McGraw-Hill Specialty Board Review Pediatrics, 2nd Edition

Chapter 15. NEPHROLOGY


A 4-day-old boy has become anorexic and comes to your office for evaluation. Mom reports that he had begun to breast-feed avidly but seems much less interested in feeding today and last night. He was the product of a 38-week pregnancy. His mom is 24 years old and had prenatal care. By serology, she had no antibodies to rubella or human immunodeficiency virus (HIV). Routine nontreponemal serology for syphilis was negative. She lacked the hepatitis B surface antigen. The baby had an uneventful hospital course. The Apgar scores were 8 and 9 at 1 and 5 minutes. His birthweight was 3100 g. The physical examination reveals a generally healthy-looking male infant, with somewhat decreased spontaneous activity. His vital signs and physical examination are normal. You decide to perform some laboratory tests.


1. Which of the following statements is correct regarding evaluation for sepsis in this patient?

(A) a blood culture is not indicated; the patient is afebrile and fever almost always accompanies bacteremia

(B) a urine culture need not be performed unless the patient is shown to be bacteremic

(C) a lumbar puncture (LP) need not be part of an initial sepsis evaluation because all patients with neonatal meningitis are bacteremic

(D) the incidence of neonatal urinary tract infection is roughly equal for males and females

(E) a blood leukocyte count has a strong negative predictive value for neonatal bacteremia

2. Which statement is true regarding evaluation of the urine in a neonate?

(A) urine obtained in a sterile plastic bag can be sent for a clinically useful culture provided the genital area is carefully cleaned in advance

(B) a specimen should be obtained by bladder puncture or catheterization to minimize the likelihood of contamination

(C) having more than 10bacteria per milliliter of urine in a “bagged” specimen is diagnostic of a urinary tract infection (UTI)

(D) A and C

(E) B and C

3. Assume that the laboratory tests in the patient in the vignette allowed the diagnosis of a UTI. Which of the following statement(s) is/are correct?

(A) an ultrasound of the kidneys and a voiding cystourethrography (VCUG) should be performed on all patients with proven neonatal UTI

(B) patients with neonatal UTI should be treated with a 14-day course of an oral sulfonamide

(C) intravenous pyelography (IVP) should be performed at the time of diagnosis because Wilms’ tumor is a common concomitant to UTI

(D) an ultrasound of the kidneys will allow adequate assessment of a male child with a UTI (but not a female)

(E) B and C

4. Which of the following is (are) true regarding uncomplicated cystitis in school-age children?

(A) fever is usually absent or low grade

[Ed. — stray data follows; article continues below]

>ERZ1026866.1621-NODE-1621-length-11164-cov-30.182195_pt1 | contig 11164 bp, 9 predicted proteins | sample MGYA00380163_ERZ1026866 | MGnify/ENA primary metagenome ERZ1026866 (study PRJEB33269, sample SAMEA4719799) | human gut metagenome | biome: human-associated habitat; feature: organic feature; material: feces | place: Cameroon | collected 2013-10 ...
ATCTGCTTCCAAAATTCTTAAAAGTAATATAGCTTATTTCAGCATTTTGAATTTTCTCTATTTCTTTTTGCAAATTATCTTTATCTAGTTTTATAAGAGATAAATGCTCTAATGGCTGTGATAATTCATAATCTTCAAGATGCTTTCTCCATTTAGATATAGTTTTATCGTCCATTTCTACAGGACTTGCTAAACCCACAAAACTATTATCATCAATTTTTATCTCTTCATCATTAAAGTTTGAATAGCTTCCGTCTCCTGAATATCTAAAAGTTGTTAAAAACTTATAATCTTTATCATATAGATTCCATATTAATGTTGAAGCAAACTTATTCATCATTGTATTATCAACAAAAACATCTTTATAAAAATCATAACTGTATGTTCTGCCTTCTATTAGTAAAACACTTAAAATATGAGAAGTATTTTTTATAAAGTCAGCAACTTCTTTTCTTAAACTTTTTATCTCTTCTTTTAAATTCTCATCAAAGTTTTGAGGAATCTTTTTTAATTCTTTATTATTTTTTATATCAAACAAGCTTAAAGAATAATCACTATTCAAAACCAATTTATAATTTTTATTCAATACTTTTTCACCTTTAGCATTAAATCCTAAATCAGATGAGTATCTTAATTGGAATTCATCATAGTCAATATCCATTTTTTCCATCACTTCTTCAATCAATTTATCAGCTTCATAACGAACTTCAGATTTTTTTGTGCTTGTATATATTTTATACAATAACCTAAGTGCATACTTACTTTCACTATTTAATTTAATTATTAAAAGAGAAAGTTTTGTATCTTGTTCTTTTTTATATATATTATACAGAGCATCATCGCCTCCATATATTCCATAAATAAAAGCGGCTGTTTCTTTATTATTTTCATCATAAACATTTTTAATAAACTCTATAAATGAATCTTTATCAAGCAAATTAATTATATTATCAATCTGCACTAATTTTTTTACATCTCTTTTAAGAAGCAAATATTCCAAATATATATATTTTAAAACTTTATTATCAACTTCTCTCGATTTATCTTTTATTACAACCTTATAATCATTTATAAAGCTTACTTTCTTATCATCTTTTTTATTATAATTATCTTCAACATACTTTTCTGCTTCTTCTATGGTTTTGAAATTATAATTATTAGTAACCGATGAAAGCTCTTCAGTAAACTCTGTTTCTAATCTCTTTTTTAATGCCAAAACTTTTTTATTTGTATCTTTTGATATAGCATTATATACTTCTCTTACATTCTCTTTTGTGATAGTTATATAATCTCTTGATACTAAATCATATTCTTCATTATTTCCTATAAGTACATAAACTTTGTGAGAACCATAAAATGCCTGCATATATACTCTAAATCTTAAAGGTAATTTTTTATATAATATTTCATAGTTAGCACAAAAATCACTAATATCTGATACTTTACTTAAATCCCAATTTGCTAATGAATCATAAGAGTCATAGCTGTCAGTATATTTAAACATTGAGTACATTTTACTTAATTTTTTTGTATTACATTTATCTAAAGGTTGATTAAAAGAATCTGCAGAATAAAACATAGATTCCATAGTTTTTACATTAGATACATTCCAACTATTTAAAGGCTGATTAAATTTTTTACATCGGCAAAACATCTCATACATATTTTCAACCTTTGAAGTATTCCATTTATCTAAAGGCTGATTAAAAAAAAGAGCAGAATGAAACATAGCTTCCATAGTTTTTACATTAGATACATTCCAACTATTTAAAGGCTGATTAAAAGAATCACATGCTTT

(B) uncircumcised boys are at risk roughly equal to girls, although circumcised boys are at lower incidence compared with girls

(C) dysuria is often absent

(D) A and C

(E) A, B, and C

5. Which of the following is true regarding asymptomatic bacteriuria in school-age children?

(A) occurs in about 13% of healthy girls

(B) is a known predictor of end-stage pyelonephritis in later life

(C) should be managed with oral antibiotics once identified

(D) is usually cleared spontaneously

(E) none of the above

6. Which of the following is incorrect about pyuria?

(A) it is defined by more than 5 white blood cells per high power field on urinalysis

(B) it is a sensitive marker for UTI

(C) it is nonspecific and often absent in a UTI

(D) it often occurs in Kawasaki disease

(E) it often occurs during measles infection and after intense exercise

7. The nitrite dipstick detection test is

(A) nonspecific when positive

(B) a sensitive test for UTI

(C) never positive when the cause of the UTI is a gram-positive bacterium

(D) A and C

(E) all of the above

8. The leukocyte esterase (LE) dipstick detection test

(A) is nearly 99% sensitive in detection of UTI

(B) has relatively low specificity of about 75%

(C) is positive only when gram-negative bacteria are the etiologic agents

(D) is performed on the blood of patients with true pyelonephritis

(E) detects mercury when this metal is in high concentrations in the urine

9. You diagnose an Escherichia coli UTI in a 6-yearold girl with dysuria and a low-grade temperature. You decide she is not clinically toxic, nor has high fever, so you will manage her as an outpatient on oral antimicrobial therapy. You tell the parents which of the following?

(A) this infection is contagious; other children living in the same house as the index patient are at risk for infection

(B) amoxicillin is appropriate initial therapy because nearly all E coli isolates are susceptible to it

(C) trimethoprim-sulfamethoxazole in a single dose will sterilize her urinary tract and thus is now usually used for initial therapy

(D) radiologic studies are an important part of the ongoing evaluation for UTI and should be scheduled

(E) C and D

10. The mother of a 3-year-old patient with unilateral grade 3 vesicoureteral reflux demonstrated by VCUG comes to you for advice. You tell her that

(A) urgent referral to urology for ureteral reimplantation is warranted

(B) there is no convincing direct relationship between reflux and renal scarring